If you were to ask 100 people to pronounce the word “cat” you could very well get 100 slightly different pronunciations. When our brains are functioning normally, we can understand the meaning of a word even if it is pronounced slightly differently from how we are used to hearing it.
However, damage to one of or both temporal lobes, located in the part of the brain above our ears, can disrupt this ability. Stroke survivors often suffer damage to these parts of the brain.
Scientists know that damage to the left temporal lobe leads to a loss of the ability to recognize words. This disorder is known as aphasia. Aphasia is a common disorder among stroke survivors, impacting up to 38% of discharged stroke patients in the United States. Damage to right temporal lobe, by contrast, leads to much subtler problems understanding language, including deficits in understanding humor, or recognizing who is talking.
Recent neuroimaging studies using techniques such as fMRI have shown the right temporal lobe also plays a role in speech recognition. But scientists do not yet fully understand what this role is. It seems that both sides of the brain process similar information about speech, but how they process this information differs significantly.
Professor Emily Myers in the Departments of Speech, Language, and Hearing Sciences and Psychological Sciences, has received a $2.3 million grant from the National Institute on Deafness and other Communication Disorders to unravel this mystery.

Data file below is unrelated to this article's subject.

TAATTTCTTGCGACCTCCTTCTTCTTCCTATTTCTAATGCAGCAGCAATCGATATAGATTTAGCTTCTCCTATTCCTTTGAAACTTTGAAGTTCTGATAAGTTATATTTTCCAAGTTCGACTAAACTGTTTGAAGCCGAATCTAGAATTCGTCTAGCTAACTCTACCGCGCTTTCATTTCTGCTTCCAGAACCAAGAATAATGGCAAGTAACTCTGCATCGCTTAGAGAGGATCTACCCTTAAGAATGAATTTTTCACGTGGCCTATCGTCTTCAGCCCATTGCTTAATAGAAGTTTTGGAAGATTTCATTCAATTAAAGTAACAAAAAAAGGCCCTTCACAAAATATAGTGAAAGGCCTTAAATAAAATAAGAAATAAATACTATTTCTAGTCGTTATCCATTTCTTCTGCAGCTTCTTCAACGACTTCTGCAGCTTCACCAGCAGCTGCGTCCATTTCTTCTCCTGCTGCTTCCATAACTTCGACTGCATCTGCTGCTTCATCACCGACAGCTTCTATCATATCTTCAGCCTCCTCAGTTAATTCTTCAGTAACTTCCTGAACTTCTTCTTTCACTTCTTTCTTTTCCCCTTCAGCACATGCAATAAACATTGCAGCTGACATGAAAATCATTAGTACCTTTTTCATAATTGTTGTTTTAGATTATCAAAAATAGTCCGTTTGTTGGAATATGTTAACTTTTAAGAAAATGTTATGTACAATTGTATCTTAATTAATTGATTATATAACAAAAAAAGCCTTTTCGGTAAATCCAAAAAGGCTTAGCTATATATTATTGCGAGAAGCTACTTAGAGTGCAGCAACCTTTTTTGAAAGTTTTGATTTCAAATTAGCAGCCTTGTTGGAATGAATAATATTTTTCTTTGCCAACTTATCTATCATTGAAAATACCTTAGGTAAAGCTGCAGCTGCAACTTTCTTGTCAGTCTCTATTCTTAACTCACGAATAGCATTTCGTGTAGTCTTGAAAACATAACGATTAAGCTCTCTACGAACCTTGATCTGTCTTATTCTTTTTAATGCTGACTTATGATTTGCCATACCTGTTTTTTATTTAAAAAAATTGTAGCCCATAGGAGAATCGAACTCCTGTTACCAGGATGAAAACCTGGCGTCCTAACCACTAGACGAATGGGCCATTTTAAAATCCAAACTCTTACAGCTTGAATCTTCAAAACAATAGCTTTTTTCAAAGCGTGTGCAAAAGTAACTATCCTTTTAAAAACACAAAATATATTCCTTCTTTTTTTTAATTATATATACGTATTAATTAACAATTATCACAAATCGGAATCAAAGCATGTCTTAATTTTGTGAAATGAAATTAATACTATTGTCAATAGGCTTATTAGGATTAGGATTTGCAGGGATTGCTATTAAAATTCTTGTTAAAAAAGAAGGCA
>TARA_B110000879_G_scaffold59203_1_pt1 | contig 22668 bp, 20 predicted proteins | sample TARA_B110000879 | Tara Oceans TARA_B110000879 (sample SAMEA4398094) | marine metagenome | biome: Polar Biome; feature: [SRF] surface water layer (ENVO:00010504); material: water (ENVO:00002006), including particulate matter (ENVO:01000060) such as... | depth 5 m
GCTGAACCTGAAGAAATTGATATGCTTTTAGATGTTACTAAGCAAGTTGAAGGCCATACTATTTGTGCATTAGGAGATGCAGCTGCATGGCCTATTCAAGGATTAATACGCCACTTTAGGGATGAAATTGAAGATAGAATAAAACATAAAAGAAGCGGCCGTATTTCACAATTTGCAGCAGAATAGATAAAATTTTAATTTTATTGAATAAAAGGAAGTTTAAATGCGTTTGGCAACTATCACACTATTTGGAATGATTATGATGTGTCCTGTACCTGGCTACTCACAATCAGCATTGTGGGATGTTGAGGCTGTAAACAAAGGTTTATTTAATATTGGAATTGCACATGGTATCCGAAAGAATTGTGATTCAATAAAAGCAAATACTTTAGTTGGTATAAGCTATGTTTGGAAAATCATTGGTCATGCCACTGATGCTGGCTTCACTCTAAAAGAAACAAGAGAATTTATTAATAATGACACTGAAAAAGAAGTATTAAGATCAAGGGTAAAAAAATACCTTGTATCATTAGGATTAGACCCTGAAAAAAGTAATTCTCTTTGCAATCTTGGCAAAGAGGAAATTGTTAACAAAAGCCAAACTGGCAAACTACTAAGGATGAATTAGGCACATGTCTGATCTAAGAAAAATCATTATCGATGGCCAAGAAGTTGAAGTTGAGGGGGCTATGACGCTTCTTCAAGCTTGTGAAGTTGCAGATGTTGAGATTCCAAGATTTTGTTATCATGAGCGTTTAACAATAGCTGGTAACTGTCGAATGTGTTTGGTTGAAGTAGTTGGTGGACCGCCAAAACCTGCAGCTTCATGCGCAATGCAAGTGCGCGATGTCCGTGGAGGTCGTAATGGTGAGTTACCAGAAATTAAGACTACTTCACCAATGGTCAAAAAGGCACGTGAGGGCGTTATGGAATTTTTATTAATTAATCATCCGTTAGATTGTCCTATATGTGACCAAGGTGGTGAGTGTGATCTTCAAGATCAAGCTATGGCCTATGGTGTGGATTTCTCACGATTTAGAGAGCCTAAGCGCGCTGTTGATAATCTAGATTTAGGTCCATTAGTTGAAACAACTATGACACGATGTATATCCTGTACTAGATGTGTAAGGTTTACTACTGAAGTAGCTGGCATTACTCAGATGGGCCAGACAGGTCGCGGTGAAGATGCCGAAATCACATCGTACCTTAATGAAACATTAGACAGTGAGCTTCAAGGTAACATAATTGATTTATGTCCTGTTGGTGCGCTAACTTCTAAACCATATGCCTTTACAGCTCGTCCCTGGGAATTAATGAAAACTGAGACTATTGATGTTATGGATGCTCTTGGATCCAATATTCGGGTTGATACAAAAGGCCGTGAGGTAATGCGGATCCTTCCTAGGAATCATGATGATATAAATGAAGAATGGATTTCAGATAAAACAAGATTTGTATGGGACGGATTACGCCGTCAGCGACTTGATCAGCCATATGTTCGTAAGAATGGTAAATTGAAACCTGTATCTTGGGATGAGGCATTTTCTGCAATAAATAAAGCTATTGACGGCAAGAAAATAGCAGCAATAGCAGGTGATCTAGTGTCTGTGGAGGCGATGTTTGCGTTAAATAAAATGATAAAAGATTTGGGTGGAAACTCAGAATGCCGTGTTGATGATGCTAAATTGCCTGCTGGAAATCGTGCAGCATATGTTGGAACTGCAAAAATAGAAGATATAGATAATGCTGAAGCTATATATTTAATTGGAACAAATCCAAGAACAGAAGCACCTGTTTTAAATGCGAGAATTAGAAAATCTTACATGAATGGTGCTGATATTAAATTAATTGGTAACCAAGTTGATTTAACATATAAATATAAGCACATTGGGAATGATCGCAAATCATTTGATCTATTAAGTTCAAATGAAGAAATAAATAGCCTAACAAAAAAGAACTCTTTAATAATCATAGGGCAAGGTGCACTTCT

Myers previously discovered that the left frontal and temporal lobes work together to process and adapt to phonetic variability. Now, she is testing the fine-grained phonetic sensitivity of the right and left temporal lobes. This determines how much of a role each lobe plays in processing acute differences in speaker pronunciation.
Myers is collaborating with a team including faculty members James Magnuson, Fumiko Hoeft, and Roeland Hancock in the Department of Psychological Sciences; Rachel Theodore and Jennifer Mozeiko in the Department of Speech, Language, and Hearing Sciences; and Abner Gershon in the Department of Radiology at UConn Health.
Myers and her collaborators will use neuroimaging and transcranial magnetic stimulation (TMS) data from adults across a range of ages as well as data from stroke survivors to determine how the roles of the right and left temporal lobes differ when it comes to speech recognition.
“One thing that makes this project particularly exciting is that we are using multiple converging methods to try to understand how the brain processes speech,” Myers says. “Functional MRI can tell us what kinds of regions are brought on-board to process language in healthy brains. We can use TMS, which temporarily disrupts activity in the brain, to understand if those regions are absolutely necessary for processing speech. Then we can work with people who have had damage to right or left brain areas to understand what kinds of strengths and weaknesses they have in comprehending speech.”
Myers and her team will assess the role the right hemisphere plays in adapting to talker-specific phonetic differences. They will also test people who have right and left temporal lesions’ ability to understand speech and phonetic differences.
This work will help develop rehabilitative treatments for people with aphasia.
Emily Myers received her Ph.D. in cognitive science from Brown University in 2005. The research in her lab focuses on speech perception, cognitive neuroscience of speech and language, aphasia, and second-language acquisition. Her lab uses neuroimaging methods and standard psycholinguistic measures to understand the neural and behavioral mechanisms underlying these processes.